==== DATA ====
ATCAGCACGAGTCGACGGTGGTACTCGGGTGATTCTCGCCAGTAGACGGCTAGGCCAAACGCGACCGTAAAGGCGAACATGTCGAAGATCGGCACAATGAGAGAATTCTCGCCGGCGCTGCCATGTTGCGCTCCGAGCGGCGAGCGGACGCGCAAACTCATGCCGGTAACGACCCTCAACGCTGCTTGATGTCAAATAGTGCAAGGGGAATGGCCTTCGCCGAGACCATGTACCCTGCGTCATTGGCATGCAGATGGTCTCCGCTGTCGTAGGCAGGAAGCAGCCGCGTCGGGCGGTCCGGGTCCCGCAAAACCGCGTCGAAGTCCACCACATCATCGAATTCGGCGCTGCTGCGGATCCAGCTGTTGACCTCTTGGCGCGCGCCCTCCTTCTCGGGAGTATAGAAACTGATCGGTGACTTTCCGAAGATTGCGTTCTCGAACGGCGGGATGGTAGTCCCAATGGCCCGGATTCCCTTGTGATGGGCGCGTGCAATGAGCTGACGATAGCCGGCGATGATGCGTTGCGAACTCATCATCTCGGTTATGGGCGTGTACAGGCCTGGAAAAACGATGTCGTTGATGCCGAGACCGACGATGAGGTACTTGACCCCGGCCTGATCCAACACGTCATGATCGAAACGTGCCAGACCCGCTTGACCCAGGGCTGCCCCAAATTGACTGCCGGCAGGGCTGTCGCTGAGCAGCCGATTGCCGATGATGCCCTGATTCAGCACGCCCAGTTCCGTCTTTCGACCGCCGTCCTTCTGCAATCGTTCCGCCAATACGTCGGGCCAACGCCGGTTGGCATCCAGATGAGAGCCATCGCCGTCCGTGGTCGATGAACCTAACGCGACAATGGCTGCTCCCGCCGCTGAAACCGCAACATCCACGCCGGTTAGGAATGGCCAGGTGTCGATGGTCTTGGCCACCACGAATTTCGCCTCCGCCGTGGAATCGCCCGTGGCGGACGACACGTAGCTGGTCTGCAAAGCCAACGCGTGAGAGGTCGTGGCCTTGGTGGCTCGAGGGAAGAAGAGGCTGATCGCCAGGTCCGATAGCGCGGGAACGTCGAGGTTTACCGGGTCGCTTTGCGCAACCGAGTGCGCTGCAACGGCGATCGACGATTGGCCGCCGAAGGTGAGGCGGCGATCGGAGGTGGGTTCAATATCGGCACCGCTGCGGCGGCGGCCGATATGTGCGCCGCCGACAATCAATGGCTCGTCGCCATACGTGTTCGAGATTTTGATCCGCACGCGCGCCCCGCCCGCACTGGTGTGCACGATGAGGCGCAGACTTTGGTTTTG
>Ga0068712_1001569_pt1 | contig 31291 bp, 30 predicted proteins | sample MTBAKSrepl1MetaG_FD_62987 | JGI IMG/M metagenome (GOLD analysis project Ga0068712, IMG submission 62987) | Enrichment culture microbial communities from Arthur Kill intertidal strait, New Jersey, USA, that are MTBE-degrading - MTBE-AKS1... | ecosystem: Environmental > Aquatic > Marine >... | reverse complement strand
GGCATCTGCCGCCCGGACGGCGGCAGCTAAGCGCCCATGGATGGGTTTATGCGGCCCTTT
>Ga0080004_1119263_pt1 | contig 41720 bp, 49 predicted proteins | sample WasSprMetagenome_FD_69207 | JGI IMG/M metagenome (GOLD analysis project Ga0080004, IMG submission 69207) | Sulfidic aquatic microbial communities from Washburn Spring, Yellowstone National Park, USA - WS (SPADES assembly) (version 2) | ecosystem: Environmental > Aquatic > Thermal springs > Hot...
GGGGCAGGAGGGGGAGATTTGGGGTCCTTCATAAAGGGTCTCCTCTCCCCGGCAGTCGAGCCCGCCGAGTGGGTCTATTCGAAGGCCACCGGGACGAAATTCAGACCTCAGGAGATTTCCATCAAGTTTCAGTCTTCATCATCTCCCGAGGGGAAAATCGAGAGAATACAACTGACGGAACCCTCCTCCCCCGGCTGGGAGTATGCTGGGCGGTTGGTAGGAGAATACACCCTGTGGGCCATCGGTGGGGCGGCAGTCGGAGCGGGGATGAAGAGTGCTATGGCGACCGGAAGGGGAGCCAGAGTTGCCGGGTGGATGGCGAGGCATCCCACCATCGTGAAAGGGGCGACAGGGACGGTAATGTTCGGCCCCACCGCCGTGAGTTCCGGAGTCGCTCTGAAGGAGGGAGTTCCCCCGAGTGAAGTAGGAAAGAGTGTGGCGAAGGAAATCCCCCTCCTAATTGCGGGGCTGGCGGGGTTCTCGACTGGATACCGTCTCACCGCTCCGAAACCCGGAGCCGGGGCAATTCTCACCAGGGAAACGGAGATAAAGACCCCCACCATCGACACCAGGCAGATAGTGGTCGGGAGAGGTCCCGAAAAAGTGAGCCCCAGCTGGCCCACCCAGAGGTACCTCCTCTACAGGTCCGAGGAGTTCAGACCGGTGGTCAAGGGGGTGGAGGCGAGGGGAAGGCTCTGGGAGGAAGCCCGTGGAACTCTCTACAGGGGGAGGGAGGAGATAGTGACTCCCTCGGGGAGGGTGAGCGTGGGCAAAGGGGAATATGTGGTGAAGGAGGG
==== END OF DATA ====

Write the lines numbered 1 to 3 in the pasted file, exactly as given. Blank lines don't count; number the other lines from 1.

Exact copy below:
ATCAGCACGAGTCGACGGTGGTACTCGGGTGATTCTCGCCAGTAGACGGCTAGGCCAAACGCGACCGTAAAGGCGAACATGTCGAAGATCGGCACAATGAGAGAATTCTCGCCGGCGCTGCCATGTTGCGCTCCGAGCGGCGAGCGGACGCGCAAACTCATGCCGGTAACGACCCTCAACGCTGCTTGATGTCAAATAGTGCAAGGGGAATGGCCTTCGCCGAGACCATGTACCCTGCGTCATTGGCATGCAGATGGTCTCCGCTGTCGTAGGCAGGAAGCAGCCGCGTCGGGCGGTCCGGGTCCCGCAAAACCGCGTCGAAGTCCACCACATCATCGAATTCGGCGCTGCTGCGGATCCAGCTGTTGACCTCTTGGCGCGCGCCCTCCTTCTCGGGAGTATAGAAACTGATCGGTGACTTTCCGAAGATTGCGTTCTCGAACGGCGGGATGGTAGTCCCAATGGCCCGGATTCCCTTGTGATGGGCGCGTGCAATGAGCTGACGATAGCCGGCGATGATGCGTTGCGAACTCATCATCTCGGTTATGGGCGTGTACAGGCCTGGAAAAACGATGTCGTTGATGCCGAGACCGACGATGAGGTACTTGACCCCGGCCTGATCCAACACGTCATGATCGAAACGTGCCAGACCCGCTTGACCCAGGGCTGCCCCAAATTGACTGCCGGCAGGGCTGTCGCTGAGCAGCCGATTGCCGATGATGCCCTGATTCAGCACGCCCAGTTCCGTCTTTCGACCGCCGTCCTTCTGCAATCGTTCCGCCAATACGTCGGGCCAACGCCGGTTGGCATCCAGATGAGAGCCATCGCCGTCCGTGGTCGATGAACCTAACGCGACAATGGCTGCTCCCGCCGCTGAAACCGCAACATCCACGCCGGTTAGGAATGGCCAGGTGTCGATGGTCTTGGCCACCACGAATTTCGCCTCCGCCGTGGAATCGCCCGTGGCGGACGACACGTAGCTGGTCTGCAAAGCCAACGCGTGAGAGGTCGTGGCCTTGGTGGCTCGAGGGAAGAAGAGGCTGATCGCCAGGTCCGATAGCGCGGGAACGTCGAGGTTTACCGGGTCGCTTTGCGCAACCGAGTGCGCTGCAACGGCGATCGACGATTGGCCGCCGAAGGTGAGGCGGCGATCGGAGGTGGGTTCAATATCGGCACCGCTGCGGCGGCGGCCGATATGTGCGCCGCCGACAATCAATGGCTCGTCGCCATACGTGTTCGAGATTTTGATCCGCACGCGCGCCCCGCCCGCACTGGTGTGCACGATGAGGCGCAGACTTTGGTTTTG
>Ga0068712_1001569_pt1 | contig 31291 bp, 30 predicted proteins | sample MTBAKSrepl1MetaG_FD_62987 | JGI IMG/M metagenome (GOLD analysis project Ga0068712, IMG submission 62987) | Enrichment culture microbial communities from Arthur Kill intertidal strait, New Jersey, USA, that are MTBE-degrading - MTBE-AKS1... | ecosystem: Environmental > Aquatic > Marine >... | reverse complement strand
GGCATCTGCCGCCCGGACGGCGGCAGCTAAGCGCCCATGGATGGGTTTATGCGGCCCTTT